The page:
BBMP makes no money from advertising hoardings worth crores

They are everywhere: On buildings, storm water drains, skywalks and parks. But no one knows the numbers, and no one knows how to stop them from coming up, or make money out of them. What’s going on behind the scenes?

A huge illegal hoarding near Ejipura Signal. Pic: Shree D N

This huge IPL hoarding looms above the building next to Ejipura Signal. It’s not one hoarding – they are in plenty. There are no visible license tags or numbers on the hoarding. One such hoarding in a premium location like this costs about Rs 2 lakhs per month to advertise.

As we capture it on our mobile, a person sitting in the shop below stands up, alarmed. He asks, “why are you taking the photo?” He sits back satisfied upon hearing from us that the IPL imagery on the hoarding is beautiful and worth clicking.

BBMP advertisement department and its officials have been in the limelight, ever since its Assistant Commissioner K Mathai began submitting internal reports on revenue loss and irregularities in the advertisement section, to the Palike Commissioner. He submitted his first report on July 1st, 2015, and stirred the hornet’s nest.

In his reports, Mathai pegged the Palike’s advertisement revenue loss at Rs 2,000 crore in last nine years and contended that BBMP could easily earn minimum Rs 300 crore as advertising revenue from all 198 wards. This is way higher than what is being collected now.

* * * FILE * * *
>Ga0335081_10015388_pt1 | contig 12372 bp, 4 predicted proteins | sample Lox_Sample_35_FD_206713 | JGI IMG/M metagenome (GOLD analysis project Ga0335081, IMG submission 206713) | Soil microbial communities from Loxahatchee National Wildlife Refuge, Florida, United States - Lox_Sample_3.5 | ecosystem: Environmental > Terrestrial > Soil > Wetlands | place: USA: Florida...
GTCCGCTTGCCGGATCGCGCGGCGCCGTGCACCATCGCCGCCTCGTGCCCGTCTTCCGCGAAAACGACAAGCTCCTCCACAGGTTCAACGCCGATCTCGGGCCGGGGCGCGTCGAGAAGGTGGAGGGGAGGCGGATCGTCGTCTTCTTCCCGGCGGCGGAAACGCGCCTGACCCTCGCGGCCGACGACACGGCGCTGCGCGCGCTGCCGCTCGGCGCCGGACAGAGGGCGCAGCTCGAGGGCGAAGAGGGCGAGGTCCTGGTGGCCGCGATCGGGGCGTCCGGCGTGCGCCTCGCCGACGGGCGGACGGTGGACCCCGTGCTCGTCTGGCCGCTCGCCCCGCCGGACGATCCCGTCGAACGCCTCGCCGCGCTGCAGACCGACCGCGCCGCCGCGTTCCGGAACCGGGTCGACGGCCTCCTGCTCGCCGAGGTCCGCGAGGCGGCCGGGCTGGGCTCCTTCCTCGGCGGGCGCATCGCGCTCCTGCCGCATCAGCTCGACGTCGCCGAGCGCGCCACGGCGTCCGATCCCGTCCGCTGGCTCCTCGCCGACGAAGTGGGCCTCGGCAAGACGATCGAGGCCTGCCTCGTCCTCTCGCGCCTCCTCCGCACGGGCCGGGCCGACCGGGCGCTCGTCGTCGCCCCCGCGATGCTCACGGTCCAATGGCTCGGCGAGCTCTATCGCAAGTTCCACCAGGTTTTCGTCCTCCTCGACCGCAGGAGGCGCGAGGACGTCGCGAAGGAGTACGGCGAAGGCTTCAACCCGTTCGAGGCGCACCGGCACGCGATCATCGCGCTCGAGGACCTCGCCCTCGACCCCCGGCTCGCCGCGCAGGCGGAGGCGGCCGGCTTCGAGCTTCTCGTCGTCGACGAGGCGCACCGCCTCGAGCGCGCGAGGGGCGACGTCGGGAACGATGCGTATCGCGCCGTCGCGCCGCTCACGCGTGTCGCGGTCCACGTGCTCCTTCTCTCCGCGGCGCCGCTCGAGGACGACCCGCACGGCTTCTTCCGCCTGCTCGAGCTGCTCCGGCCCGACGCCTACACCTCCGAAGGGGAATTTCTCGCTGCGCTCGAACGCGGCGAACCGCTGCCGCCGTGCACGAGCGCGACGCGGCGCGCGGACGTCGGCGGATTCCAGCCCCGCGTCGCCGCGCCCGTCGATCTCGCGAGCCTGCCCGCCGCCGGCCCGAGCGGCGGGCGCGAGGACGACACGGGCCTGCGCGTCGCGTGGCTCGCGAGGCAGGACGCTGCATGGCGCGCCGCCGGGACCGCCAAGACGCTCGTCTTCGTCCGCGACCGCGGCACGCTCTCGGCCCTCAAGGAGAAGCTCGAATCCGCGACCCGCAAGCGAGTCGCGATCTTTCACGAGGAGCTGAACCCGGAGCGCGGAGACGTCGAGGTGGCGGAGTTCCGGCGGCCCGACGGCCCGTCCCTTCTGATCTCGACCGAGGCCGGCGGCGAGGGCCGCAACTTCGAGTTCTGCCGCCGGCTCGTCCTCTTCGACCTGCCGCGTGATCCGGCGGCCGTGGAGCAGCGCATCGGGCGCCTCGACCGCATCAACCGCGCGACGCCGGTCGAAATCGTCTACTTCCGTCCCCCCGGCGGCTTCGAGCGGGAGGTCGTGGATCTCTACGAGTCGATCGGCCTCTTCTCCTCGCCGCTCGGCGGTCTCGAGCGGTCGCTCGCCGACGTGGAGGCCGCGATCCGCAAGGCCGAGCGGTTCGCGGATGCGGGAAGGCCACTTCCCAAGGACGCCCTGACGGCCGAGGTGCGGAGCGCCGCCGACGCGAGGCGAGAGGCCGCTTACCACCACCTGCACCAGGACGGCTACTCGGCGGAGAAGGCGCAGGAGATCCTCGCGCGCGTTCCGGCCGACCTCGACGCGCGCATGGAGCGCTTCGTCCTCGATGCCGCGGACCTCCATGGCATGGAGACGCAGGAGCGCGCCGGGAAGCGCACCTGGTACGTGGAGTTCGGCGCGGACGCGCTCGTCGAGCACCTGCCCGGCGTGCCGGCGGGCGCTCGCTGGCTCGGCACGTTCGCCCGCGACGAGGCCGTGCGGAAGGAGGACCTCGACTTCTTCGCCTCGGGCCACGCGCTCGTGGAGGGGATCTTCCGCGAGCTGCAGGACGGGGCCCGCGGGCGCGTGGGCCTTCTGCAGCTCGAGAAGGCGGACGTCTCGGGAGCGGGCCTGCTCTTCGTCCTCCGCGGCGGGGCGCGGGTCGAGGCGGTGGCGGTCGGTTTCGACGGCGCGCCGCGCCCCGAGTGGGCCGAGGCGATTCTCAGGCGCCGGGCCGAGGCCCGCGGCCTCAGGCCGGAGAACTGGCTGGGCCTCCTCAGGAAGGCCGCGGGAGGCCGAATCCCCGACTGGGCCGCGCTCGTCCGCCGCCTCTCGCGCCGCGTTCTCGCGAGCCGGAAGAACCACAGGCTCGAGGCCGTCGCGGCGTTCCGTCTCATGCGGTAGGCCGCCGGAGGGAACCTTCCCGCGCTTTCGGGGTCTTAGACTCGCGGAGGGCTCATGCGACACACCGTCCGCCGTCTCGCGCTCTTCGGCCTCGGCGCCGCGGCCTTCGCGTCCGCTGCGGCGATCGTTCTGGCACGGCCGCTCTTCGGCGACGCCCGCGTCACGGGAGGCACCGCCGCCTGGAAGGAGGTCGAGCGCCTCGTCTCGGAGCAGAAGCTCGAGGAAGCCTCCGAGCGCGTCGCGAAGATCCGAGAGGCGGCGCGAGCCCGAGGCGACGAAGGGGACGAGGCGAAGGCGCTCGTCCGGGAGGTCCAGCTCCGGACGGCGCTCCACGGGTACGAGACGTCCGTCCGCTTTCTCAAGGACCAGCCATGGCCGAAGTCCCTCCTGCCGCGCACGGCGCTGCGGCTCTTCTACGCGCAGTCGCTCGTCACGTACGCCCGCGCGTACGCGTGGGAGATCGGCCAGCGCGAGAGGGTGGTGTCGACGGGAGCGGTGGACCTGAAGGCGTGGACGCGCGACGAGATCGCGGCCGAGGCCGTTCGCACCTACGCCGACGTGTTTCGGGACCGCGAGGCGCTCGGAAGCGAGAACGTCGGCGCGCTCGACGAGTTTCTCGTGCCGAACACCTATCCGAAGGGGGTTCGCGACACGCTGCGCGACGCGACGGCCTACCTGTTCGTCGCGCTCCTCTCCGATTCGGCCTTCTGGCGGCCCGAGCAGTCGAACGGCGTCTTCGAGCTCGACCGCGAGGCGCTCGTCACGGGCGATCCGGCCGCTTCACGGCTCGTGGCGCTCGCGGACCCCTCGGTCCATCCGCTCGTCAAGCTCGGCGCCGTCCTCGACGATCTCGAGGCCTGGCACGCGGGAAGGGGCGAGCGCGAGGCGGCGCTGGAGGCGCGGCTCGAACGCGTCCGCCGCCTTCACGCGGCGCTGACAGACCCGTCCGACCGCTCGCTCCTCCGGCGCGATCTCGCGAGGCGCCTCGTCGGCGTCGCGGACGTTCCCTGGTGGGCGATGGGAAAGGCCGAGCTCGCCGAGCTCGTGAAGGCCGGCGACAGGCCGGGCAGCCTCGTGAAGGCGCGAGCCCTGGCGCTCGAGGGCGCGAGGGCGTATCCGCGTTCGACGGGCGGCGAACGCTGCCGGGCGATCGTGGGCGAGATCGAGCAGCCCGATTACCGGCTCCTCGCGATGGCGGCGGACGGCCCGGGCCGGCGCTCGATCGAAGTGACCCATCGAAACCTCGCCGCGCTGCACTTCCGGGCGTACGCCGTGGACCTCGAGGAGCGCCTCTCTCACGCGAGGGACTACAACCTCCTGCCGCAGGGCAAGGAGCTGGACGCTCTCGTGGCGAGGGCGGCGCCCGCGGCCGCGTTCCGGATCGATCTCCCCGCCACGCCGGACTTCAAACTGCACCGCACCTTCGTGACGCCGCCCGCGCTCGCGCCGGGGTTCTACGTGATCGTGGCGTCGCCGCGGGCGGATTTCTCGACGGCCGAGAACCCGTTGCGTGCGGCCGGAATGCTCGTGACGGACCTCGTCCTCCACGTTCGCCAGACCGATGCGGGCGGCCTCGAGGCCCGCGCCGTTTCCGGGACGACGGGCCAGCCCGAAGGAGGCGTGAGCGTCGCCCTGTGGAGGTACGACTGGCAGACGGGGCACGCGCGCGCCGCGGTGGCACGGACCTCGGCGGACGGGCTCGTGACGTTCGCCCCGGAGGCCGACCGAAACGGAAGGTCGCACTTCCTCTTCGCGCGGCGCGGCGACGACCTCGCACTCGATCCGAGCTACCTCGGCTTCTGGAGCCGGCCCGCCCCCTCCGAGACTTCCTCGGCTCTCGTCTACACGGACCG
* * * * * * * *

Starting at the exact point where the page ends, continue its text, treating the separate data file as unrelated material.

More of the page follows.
BBMP in its this year’s budget has pegged the income from advertising to Rs 145 crore. But the official figures of the annual advertising revenue collected by BBMP in the last six years are as follows:

  • Rs 12.96 crore (2010-11)
  • Rs 32.20 crore (2011-12)
  • Rs 22.76 crore (2012-13)
  • Rs 35.27 crore (2013-14)
  • Rs 21.47 crore (2014-15)
  • Rs 5 crore in the year 2015-16 as on March 1st, 2016.

Source: Response to a starred question by Minister for Bengaluru Development K J George in the Legislative Assembly.

This shows that the actual revenue potential from advertising, projected potential and actual collection are three different things.

When BBMP has the potential to generate much higher ad revenue, what is stopping the Palike from collecting the revenue? What are the loopholes that need to be plugged in, to ensure that revenue is not leaked?

How was 300-crore revenue projected?

K Mathai in his third report, gave an example of how advertisement tax of Rs 2.96 crore was collected in a span of 45 days in Shantala Nagar (ward no.111) which so far used to collect merely Rs 15 lakh annual advertising revenue. This figure was then extrapolated to other 198 wards and a minimum Rs 300 crore was projected as the revenue that could be collected annually, by following Shantala Nagar system of revenue collection.

The BBMP’s  Advertisement Byelaw 2006, says that any unauthorised advertisement will attract penalty at the rate of not less than Rs One lakh. “For any general violation with regard to all types of advertisements the Commissioner shall penalise the concerned Agency at a rate not less than the maximum of Rs Two lakh,” the byelaw states.